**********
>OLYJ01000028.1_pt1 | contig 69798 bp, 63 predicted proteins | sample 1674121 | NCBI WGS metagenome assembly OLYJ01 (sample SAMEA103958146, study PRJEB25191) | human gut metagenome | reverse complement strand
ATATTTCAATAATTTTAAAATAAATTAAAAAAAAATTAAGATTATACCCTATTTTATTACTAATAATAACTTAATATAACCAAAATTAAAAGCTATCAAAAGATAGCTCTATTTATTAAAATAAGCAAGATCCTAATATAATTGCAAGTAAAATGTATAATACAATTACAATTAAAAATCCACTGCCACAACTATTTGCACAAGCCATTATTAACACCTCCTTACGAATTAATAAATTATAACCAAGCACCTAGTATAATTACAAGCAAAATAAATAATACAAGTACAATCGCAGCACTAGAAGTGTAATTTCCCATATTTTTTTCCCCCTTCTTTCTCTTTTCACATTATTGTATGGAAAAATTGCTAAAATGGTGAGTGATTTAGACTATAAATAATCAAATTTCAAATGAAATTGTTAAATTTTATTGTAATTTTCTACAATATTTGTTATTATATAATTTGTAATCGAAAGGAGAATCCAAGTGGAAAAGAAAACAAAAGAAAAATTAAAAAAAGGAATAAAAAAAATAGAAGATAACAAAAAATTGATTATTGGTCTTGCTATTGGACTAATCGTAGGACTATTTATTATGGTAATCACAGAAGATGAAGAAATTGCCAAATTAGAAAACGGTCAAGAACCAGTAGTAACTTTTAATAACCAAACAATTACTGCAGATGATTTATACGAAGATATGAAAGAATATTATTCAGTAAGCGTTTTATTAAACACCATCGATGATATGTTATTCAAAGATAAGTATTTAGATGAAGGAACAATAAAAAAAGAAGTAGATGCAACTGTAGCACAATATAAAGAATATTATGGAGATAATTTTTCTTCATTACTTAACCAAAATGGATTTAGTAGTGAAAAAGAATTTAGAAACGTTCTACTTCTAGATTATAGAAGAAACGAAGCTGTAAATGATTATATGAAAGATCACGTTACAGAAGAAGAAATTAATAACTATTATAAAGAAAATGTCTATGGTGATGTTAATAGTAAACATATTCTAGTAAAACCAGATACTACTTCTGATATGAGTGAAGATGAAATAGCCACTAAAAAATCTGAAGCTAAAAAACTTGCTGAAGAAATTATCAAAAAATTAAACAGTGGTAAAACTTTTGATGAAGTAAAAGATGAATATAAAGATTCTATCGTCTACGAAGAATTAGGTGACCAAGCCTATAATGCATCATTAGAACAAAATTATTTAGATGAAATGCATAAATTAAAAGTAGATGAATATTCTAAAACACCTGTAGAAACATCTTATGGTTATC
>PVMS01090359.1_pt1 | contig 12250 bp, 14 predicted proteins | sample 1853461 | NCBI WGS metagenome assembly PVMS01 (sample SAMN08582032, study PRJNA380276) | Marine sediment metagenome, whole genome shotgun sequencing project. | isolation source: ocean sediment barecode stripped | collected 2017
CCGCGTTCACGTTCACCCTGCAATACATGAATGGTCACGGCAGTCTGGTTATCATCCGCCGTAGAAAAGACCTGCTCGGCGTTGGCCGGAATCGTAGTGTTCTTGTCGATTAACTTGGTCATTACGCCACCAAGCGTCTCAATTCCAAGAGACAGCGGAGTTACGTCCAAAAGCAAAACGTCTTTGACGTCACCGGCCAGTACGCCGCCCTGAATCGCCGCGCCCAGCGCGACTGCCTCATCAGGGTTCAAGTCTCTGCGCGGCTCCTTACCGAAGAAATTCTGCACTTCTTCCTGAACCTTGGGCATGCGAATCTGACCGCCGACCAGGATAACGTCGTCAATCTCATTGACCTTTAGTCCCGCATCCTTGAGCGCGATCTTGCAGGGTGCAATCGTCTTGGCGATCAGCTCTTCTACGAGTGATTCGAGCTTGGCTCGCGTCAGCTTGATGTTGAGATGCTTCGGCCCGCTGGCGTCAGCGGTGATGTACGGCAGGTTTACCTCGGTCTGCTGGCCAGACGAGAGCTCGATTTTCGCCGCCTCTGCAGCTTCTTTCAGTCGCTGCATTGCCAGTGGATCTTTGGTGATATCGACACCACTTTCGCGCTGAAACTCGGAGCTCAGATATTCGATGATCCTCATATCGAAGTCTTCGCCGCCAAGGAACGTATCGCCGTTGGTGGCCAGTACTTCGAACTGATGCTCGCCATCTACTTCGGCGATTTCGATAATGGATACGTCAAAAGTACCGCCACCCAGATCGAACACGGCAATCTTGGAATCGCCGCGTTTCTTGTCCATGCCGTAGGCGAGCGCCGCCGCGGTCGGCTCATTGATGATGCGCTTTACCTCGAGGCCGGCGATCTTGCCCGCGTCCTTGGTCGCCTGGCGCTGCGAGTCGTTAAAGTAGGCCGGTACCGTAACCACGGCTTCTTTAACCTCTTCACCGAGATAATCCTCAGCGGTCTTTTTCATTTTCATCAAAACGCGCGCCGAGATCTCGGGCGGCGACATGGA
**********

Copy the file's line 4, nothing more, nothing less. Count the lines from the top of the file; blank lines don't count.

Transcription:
CCGCGTTCACGTTCACCCTGCAATACATGAATGGTCACGGCAGTCTGGTTATCATCCGCCGTAGAAAAGACCTGCTCGGCGTTGGCCGGAATCGTAGTGTTCTTGTCGATTAACTTGGTCATTACGCCACCAAGCGTCTCAATTCCAAGAGACAGCGGAGTTACGTCCAAAAGCAAAACGTCTTTGACGTCACCGGCCAGTACGCCGCCCTGAATCGCCGCGCCCAGCGCGACTGCCTCATCAGGGTTCAAGTCTCTGCGCGGCTCCTTACCGAAGAAATTCTGCACTTCTTCCTGAACCTTGGGCATGCGAATCTGACCGCCGACCAGGATAACGTCGTCAATCTCATTGACCTTTAGTCCCGCATCCTTGAGCGCGATCTTGCAGGGTGCAATCGTCTTGGCGATCAGCTCTTCTACGAGTGATTCGAGCTTGGCTCGCGTCAGCTTGATGTTGAGATGCTTCGGCCCGCTGGCGTCAGCGGTGATGTACGGCAGGTTTACCTCGGTCTGCTGGCCAGACGAGAGCTCGATTTTCGCCGCCTCTGCAGCTTCTTTCAGTCGCTGCATTGCCAGTGGATCTTTGGTGATATCGACACCACTTTCGCGCTGAAACTCGGAGCTCAGATATTCGATGATCCTCATATCGAAGTCTTCGCCGCCAAGGAACGTATCGCCGTTGGTGGCCAGTACTTCGAACTGATGCTCGCCATCTACTTCGGCGATTTCGATAATGGATACGTCAAAAGTACCGCCACCCAGATCGAACACGGCAATCTTGGAATCGCCGCGTTTCTTGTCCATGCCGTAGGCGAGCGCCGCCGCGGTCGGCTCATTGATGATGCGCTTTACCTCGAGGCCGGCGATCTTGCCCGCGTCCTTGGTCGCCTGGCGCTGCGAGTCGTTAAAGTAGGCCGGTACCGTAACCACGGCTTCTTTAACCTCTTCACCGAGATAATCCTCAGCGGTCTTTTTCATTTTCATCAAAACGCGCGCCGAGATCTCGGGCGGCGACATGGA